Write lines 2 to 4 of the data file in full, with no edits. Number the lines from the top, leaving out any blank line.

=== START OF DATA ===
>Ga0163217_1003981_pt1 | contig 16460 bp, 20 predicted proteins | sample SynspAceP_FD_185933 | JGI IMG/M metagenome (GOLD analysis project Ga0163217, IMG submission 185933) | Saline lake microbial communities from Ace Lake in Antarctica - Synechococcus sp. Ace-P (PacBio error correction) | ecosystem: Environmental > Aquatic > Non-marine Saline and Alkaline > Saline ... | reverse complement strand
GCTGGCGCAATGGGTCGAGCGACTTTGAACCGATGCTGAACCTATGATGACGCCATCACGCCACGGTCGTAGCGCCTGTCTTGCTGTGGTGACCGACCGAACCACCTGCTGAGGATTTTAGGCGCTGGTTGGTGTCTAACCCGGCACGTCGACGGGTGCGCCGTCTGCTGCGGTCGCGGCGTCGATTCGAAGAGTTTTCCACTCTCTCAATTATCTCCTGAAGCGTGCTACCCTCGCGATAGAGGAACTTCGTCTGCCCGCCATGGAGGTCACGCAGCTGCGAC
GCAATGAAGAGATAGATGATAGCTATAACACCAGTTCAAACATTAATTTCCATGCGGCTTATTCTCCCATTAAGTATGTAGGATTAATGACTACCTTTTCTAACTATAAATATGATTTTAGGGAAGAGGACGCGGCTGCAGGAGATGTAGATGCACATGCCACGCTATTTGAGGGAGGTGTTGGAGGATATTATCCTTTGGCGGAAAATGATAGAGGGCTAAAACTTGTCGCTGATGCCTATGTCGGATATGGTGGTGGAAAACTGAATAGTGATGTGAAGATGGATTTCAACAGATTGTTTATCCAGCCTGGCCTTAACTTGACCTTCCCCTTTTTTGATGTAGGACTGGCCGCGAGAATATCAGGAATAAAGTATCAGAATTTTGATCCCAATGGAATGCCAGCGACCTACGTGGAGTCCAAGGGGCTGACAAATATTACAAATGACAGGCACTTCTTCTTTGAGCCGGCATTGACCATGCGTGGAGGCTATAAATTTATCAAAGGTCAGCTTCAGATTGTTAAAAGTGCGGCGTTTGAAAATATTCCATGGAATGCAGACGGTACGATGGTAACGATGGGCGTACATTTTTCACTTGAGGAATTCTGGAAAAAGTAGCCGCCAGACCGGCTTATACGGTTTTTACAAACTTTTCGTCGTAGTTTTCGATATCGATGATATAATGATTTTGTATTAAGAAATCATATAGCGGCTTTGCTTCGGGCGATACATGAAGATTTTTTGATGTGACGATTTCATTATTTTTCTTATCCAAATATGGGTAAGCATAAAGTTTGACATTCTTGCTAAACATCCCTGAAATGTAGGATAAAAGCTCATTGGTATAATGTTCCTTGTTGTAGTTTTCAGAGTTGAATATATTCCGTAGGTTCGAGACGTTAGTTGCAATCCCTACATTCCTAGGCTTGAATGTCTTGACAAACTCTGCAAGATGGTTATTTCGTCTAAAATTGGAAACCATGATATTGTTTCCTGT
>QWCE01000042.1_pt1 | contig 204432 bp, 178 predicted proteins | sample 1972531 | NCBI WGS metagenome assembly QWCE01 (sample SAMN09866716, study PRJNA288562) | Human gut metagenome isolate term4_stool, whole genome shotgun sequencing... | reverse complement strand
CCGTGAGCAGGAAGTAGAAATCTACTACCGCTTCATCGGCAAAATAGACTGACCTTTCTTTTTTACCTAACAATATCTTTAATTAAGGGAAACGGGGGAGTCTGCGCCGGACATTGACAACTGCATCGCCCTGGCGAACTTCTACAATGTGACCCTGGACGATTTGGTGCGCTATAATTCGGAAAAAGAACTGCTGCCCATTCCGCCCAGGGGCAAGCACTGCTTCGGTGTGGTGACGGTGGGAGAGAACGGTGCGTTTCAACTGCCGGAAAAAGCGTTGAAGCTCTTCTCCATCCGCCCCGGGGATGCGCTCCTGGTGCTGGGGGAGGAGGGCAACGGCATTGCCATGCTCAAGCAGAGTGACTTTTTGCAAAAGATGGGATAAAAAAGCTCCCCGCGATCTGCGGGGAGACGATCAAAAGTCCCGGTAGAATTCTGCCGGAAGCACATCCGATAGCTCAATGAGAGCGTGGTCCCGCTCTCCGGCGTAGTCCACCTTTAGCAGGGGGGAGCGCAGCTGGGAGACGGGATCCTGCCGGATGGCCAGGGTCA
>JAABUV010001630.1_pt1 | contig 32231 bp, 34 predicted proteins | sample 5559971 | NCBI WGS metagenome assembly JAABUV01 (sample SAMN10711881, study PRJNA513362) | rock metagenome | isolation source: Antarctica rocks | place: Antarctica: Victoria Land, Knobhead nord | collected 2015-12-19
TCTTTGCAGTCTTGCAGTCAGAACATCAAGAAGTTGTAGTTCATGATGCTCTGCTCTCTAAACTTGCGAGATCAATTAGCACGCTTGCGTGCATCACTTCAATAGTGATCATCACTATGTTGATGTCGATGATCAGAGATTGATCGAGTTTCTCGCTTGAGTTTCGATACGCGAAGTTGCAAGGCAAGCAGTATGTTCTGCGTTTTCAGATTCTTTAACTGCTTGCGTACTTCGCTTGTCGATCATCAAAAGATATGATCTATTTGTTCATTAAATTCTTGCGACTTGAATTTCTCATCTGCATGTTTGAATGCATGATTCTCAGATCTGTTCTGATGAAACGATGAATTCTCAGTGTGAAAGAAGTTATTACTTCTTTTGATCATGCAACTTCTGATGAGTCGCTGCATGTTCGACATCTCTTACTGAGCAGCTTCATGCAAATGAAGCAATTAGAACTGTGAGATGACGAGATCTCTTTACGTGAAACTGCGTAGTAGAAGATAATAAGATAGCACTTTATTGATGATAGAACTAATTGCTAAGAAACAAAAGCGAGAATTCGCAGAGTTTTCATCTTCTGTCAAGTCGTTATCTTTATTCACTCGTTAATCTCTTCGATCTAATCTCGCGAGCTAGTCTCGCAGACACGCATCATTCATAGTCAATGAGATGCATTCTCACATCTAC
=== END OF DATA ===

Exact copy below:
GCTGGCGCAATGGGTCGAGCGACTTTGAACCGATGCTGAACCTATGATGACGCCATCACGCCACGGTCGTAGCGCCTGTCTTGCTGTGGTGACCGACCGAACCACCTGCTGAGGATTTTAGGCGCTGGTTGGTGTCTAACCCGGCACGTCGACGGGTGCGCCGTCTGCTGCGGTCGCGGCGTCGATTCGAAGAGTTTTCCACTCTCTCAATTATCTCCTGAAGCGTGCTACCCTCGCGATAGAGGAACTTCGTCTGCCCGCCATGGAGGTCACGCAGCTGCGAC
GCAATGAAGAGATAGATGATAGCTATAACACCAGTTCAAACATTAATTTCCATGCGGCTTATTCTCCCATTAAGTATGTAGGATTAATGACTACCTTTTCTAACTATAAATATGATTTTAGGGAAGAGGACGCGGCTGCAGGAGATGTAGATGCACATGCCACGCTATTTGAGGGAGGTGTTGGAGGATATTATCCTTTGGCGGAAAATGATAGAGGGCTAAAACTTGTCGCTGATGCCTATGTCGGATATGGTGGTGGAAAACTGAATAGTGATGTGAAGATGGATTTCAACAGATTGTTTATCCAGCCTGGCCTTAACTTGACCTTCCCCTTTTTTGATGTAGGACTGGCCGCGAGAATATCAGGAATAAAGTATCAGAATTTTGATCCCAATGGAATGCCAGCGACCTACGTGGAGTCCAAGGGGCTGACAAATATTACAAATGACAGGCACTTCTTCTTTGAGCCGGCATTGACCATGCGTGGAGGCTATAAATTTATCAAAGGTCAGCTTCAGATTGTTAAAAGTGCGGCGTTTGAAAATATTCCATGGAATGCAGACGGTACGATGGTAACGATGGGCGTACATTTTTCACTTGAGGAATTCTGGAAAAAGTAGCCGCCAGACCGGCTTATACGGTTTTTACAAACTTTTCGTCGTAGTTTTCGATATCGATGATATAATGATTTTGTATTAAGAAATCATATAGCGGCTTTGCTTCGGGCGATACATGAAGATTTTTTGATGTGACGATTTCATTATTTTTCTTATCCAAATATGGGTAAGCATAAAGTTTGACATTCTTGCTAAACATCCCTGAAATGTAGGATAAAAGCTCATTGGTATAATGTTCCTTGTTGTAGTTTTCAGAGTTGAATATATTCCGTAGGTTCGAGACGTTAGTTGCAATCCCTACATTCCTAGGCTTGAATGTCTTGACAAACTCTGCAAGATGGTTATTTCGTCTAAAATTGGAAACCATGATATTGTTTCCTGT
>QWCE01000042.1_pt1 | contig 204432 bp, 178 predicted proteins | sample 1972531 | NCBI WGS metagenome assembly QWCE01 (sample SAMN09866716, study PRJNA288562) | Human gut metagenome isolate term4_stool, whole genome shotgun sequencing... | reverse complement strand